These events have been attributed to changes in the size of the ice sheets[13] and atmospheric carbon dioxide.[14] The former determines the strength of the Atlantic Ocean circulation via altering the northern hemisphere westerly winds, gulf stream, and sea-ice systems. The latter modulates atmospheric inter-basin freshwater transport across Central America, which changes the freshwater budget in the North Atlantic and thus the circulation. These studies corroborate the previously suggested existence of a "D-O window"[15] of AMOC bistability ('sweet spot' for abrupt climate changes) associated with ice volume and atmospheric CO2, accounting for the occurrences of D-O type events under intermediate glacial conditions in the late Pleistocene.



Although the effects of the Dansgaard–Oeschger events are largely constrained to ice cores taken from Greenland,[16] there is evidence to suggest that D-O events have been globally synchronous.[17] A spectral analysis of the American GISP2 isotope record[18] showed a peak of [18O:16O] abundance around 1500 years. This was proposed by Schulz (2002)[19] to be a regular periodicity of 1470 years. This finding was supported by Rahmstorf (2003);[20] if only the most recent 50,000 years from the GISP2 core are examined, the variation of the trigger is ±12% (±2% in the 5 most recent events, whose dates are probably most precise).

However, the older parts of the GISP2 core do not show this regularity, nor do the same events in the GRIP core. This may be because the first 50 kyr of the GISP2 core are most accurately dated, by layer counting. The climate system response to the trigger is varying within 8% of the period. Oscillations within the Earth system can be expected to be far more irregular in period. Rahmstorf suggests that the highly regular pattern would point more to an orbital cycle. Such a source has not been identified. The closest orbital cycle, a Lunar cycle of 1,800 years, cannot be reconciled with this pattern.[20] The dating between the European GRIP ice core, and the American GISP2 ice core differs by about 5000 years at 50,000 years BP. It was noted by Ditlevsen et al. (2005)[21] that the spectral peak found in the GISP2 ice core was not present in the GRIP core, and thus depended critically on the accuracy of the dating. The dating issue was largely solved by the accurate dating of the NGRIP core.[22] Using this dating the recurrence of Dansgaard–Oeschger events is random consistent with a noise-induced Poisson process.[23]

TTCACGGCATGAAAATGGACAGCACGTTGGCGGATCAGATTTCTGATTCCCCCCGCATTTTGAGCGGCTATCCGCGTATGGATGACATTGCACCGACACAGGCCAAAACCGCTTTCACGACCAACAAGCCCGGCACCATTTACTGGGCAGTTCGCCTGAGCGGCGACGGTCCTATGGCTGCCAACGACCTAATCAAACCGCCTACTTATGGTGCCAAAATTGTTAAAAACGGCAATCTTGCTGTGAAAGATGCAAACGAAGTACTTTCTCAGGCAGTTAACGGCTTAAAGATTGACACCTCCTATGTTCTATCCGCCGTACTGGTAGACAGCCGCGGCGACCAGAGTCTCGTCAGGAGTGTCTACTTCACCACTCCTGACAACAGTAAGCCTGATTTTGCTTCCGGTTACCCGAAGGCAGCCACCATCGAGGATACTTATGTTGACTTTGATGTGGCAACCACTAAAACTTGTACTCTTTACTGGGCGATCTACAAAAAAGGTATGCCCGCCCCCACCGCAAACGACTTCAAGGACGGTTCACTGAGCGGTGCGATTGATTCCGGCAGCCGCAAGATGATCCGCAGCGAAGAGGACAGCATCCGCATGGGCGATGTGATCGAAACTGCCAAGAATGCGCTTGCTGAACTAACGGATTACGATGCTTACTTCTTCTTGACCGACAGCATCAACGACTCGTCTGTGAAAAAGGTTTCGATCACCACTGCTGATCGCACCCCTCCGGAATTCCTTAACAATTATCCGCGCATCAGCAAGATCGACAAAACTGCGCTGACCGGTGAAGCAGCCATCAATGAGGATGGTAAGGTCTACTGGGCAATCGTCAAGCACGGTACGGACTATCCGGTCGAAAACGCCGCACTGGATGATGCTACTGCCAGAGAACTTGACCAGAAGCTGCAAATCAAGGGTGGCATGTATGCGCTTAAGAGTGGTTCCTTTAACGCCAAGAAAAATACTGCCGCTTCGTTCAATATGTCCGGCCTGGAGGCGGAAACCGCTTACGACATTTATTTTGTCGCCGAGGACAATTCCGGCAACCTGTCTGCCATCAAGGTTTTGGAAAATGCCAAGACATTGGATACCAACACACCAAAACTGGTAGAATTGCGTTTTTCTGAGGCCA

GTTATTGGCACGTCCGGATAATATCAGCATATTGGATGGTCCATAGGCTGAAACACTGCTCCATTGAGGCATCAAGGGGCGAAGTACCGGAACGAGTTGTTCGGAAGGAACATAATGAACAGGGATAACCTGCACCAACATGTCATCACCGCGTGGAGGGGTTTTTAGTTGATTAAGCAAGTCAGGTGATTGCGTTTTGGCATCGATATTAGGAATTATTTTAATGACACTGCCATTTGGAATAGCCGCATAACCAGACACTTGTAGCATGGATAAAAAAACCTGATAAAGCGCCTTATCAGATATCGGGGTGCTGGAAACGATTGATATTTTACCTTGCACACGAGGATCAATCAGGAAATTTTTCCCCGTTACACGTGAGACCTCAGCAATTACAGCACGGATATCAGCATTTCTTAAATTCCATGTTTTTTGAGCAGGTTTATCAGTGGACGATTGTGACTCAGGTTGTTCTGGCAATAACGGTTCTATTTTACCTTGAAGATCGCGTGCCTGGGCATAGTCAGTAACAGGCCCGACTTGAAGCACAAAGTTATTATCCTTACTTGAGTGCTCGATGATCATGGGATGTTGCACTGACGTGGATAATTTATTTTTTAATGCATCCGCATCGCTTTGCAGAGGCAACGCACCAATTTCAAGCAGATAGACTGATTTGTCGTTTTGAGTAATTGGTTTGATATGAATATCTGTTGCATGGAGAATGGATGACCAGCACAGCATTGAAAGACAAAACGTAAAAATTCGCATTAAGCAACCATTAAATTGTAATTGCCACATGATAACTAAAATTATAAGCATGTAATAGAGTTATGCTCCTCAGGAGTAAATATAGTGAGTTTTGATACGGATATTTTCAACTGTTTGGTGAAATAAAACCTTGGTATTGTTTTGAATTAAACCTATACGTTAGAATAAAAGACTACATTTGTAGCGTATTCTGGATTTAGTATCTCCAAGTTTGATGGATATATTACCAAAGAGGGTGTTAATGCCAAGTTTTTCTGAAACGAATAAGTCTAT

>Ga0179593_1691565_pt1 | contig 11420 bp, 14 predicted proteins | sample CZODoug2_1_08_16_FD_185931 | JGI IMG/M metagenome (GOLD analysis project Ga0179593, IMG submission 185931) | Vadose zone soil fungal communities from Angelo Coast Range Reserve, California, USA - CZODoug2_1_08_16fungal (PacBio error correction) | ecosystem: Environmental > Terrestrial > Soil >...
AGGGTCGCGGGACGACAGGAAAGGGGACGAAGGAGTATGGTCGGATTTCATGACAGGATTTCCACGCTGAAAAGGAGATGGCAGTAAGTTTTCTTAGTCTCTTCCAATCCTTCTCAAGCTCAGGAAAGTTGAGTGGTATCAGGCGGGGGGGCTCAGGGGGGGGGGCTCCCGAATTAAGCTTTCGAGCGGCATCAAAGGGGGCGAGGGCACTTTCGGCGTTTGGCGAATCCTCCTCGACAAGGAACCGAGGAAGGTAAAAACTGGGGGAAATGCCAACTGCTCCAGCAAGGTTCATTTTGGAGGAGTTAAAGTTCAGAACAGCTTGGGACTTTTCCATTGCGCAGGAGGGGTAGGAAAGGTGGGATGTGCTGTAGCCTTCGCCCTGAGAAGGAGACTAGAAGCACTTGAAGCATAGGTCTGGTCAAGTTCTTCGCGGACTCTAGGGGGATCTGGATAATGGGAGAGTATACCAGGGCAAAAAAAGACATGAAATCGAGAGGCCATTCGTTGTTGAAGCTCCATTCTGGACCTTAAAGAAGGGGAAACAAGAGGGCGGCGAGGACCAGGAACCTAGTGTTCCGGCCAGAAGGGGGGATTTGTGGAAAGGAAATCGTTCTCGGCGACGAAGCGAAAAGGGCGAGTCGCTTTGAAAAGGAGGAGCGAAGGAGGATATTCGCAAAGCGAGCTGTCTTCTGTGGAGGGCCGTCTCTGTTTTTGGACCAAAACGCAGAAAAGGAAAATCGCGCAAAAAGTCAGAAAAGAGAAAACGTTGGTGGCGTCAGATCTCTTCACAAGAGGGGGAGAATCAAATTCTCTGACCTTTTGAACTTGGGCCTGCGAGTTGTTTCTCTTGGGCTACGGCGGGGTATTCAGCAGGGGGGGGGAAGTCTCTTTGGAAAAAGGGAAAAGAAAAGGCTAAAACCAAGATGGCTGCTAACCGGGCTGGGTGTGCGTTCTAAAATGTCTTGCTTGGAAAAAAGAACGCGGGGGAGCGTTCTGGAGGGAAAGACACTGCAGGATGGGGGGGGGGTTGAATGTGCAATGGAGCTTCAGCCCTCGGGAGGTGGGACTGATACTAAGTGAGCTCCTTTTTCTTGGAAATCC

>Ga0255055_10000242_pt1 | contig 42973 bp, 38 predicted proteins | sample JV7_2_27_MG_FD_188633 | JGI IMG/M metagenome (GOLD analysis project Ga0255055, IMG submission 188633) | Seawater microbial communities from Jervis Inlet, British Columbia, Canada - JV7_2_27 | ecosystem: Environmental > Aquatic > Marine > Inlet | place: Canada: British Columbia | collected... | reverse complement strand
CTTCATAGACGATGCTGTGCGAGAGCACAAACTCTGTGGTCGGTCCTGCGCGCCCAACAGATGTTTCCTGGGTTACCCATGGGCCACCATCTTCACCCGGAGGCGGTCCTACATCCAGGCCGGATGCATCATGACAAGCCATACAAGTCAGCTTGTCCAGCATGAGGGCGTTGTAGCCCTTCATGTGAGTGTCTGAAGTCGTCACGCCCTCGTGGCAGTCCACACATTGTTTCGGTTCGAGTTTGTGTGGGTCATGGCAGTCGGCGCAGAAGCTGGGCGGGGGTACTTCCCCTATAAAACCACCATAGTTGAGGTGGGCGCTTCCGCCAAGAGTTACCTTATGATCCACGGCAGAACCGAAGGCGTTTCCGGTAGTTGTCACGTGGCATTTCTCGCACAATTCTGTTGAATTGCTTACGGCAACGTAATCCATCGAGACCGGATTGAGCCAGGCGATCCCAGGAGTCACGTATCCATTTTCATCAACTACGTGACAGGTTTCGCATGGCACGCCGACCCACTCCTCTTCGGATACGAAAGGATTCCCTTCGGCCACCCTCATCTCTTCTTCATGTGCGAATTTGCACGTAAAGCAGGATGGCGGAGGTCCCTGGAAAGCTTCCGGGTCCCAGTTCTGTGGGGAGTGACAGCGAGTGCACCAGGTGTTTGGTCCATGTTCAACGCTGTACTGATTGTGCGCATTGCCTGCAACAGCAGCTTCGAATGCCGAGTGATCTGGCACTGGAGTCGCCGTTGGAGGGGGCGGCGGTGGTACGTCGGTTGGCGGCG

D-O cycles may set their own timescale. Maslin et al.. (2001) suggested that each ice sheet had its own conditions of stability, but that on melting, the influx of freshwater was enough to reconfigure ocean currents, causing melting elsewhere. More specifically, D-O cold events, and their associated influx of meltwater, reduce the strength of the North Atlantic Deep Water current (NADW), weakening the northern hemisphere circulation and therefore resulting in an increased transfer of heat polewards in the southern hemisphere. This warmer water results in melting of Antarctic ice, thereby reducing density stratification and the strength of the Antarctic Bottom Water current (AABW). This allows the NADW to return to its previous strength, driving Northern Hemisphere melting – and another D-O cold event.

The theory may also explain Heinrich events' apparent connection to the D-O cycle; when the accumulation of meltwater in the oceans reaches a threshold, it may have raised sea level enough to undercut the Laurentide ice sheet – causing a Heinrich event and resetting the cycle.

The little ice age around 400 to 200 years ago has been interpreted by some as the cold part of a D-O cycle.[8]



The ice core's signals now recognised as Dansgaard–Oeschger events are, in retrospect, visible in the original GISP core, as well as the Camp Century Greenland core.[24] But at the time the ice cores were made, their significance was noted but not widely appreciated. Dansgaard et al. (AGU geophysical monograph 33, 1985) note their existence in the GRIP core as "violent oscillations" in the δ18O signal, and that they appear to correlate to events in the previous Camp Century core 1,400 km away, thus providing evidence for their corresponding to widespread climatic anomalies (with only the Camp Century core, they could have been local fluctuations). Dansgaard et al. speculate that these may be related to quasi-stationary modes of the atmosphere-ocean system. D-O events tend to be what drives the "Sahara pump" which has had an effect upon human evolution and dispersal.

The cyclicity is also found during the Holocene, where the events are referred to as Bond events.[25][26]

See also